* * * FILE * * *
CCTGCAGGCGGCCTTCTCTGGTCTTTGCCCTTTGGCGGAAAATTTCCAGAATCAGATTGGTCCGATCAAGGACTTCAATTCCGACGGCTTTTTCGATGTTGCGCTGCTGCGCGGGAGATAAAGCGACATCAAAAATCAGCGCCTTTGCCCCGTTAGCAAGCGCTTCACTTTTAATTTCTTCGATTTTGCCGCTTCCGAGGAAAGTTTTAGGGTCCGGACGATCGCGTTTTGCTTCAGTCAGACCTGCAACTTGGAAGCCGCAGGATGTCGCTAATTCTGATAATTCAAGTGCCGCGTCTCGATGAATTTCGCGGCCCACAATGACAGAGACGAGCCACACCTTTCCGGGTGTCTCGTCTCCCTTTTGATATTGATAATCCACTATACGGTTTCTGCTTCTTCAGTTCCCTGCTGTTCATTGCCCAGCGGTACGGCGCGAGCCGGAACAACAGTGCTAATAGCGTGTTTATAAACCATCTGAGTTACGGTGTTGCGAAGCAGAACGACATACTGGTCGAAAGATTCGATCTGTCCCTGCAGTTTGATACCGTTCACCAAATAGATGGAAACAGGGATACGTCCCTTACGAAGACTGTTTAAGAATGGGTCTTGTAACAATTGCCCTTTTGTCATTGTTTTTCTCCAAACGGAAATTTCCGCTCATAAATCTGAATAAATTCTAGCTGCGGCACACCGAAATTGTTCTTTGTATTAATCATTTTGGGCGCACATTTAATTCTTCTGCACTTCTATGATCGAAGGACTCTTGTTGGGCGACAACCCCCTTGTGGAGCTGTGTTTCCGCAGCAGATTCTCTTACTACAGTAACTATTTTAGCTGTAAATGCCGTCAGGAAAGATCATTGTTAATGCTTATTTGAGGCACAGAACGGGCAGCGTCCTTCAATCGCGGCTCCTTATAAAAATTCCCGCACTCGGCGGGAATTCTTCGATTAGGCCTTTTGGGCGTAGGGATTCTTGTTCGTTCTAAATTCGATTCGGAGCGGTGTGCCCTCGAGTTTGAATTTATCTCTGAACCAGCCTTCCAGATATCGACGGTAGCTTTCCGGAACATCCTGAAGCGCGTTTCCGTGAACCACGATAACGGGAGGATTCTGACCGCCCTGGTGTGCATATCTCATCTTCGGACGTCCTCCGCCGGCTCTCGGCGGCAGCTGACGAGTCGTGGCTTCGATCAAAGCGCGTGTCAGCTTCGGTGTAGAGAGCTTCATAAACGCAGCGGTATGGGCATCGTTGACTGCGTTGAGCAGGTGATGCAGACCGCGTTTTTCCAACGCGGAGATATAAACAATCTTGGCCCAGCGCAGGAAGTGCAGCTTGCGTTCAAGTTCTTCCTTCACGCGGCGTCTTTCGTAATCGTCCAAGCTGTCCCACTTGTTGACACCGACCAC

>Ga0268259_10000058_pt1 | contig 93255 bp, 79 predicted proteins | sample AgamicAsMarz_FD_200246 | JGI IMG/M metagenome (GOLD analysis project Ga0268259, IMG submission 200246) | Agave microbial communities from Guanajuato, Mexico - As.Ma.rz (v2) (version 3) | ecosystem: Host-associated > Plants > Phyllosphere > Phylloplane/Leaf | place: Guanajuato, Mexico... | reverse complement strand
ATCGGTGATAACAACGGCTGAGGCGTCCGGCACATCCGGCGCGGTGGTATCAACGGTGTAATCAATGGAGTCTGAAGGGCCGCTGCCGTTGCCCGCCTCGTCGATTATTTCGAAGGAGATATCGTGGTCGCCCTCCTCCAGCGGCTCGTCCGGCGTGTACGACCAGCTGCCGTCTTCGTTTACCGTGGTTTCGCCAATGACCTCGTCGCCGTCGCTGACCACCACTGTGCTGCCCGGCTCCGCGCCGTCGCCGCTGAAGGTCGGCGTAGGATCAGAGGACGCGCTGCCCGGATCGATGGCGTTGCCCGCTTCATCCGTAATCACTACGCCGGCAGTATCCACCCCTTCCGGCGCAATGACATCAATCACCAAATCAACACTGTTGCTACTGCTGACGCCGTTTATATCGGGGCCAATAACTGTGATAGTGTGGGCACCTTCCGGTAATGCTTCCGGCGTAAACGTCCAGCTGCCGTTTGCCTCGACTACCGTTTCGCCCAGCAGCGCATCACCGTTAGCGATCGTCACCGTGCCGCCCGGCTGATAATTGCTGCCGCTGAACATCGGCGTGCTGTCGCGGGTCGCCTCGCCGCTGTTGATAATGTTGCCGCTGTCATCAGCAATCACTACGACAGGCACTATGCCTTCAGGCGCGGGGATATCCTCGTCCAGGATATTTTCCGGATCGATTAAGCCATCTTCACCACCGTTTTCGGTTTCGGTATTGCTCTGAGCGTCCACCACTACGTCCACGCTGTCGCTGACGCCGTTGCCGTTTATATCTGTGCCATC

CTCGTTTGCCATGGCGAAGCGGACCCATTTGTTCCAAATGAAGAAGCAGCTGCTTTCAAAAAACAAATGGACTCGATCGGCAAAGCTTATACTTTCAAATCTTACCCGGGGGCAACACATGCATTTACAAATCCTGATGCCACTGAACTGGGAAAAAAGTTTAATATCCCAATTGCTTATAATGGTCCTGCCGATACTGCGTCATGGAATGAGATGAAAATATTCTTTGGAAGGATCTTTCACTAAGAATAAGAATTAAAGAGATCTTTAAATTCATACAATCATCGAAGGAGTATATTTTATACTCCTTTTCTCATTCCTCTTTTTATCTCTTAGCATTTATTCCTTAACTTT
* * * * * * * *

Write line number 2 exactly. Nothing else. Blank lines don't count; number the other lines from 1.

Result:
>Ga0268259_10000058_pt1 | contig 93255 bp, 79 predicted proteins | sample AgamicAsMarz_FD_200246 | JGI IMG/M metagenome (GOLD analysis project Ga0268259, IMG submission 200246) | Agave microbial communities from Guanajuato, Mexico - As.Ma.rz (v2) (version 3) | ecosystem: Host-associated > Plants > Phyllosphere > Phylloplane/Leaf | place: Guanajuato, Mexico... | reverse complement strand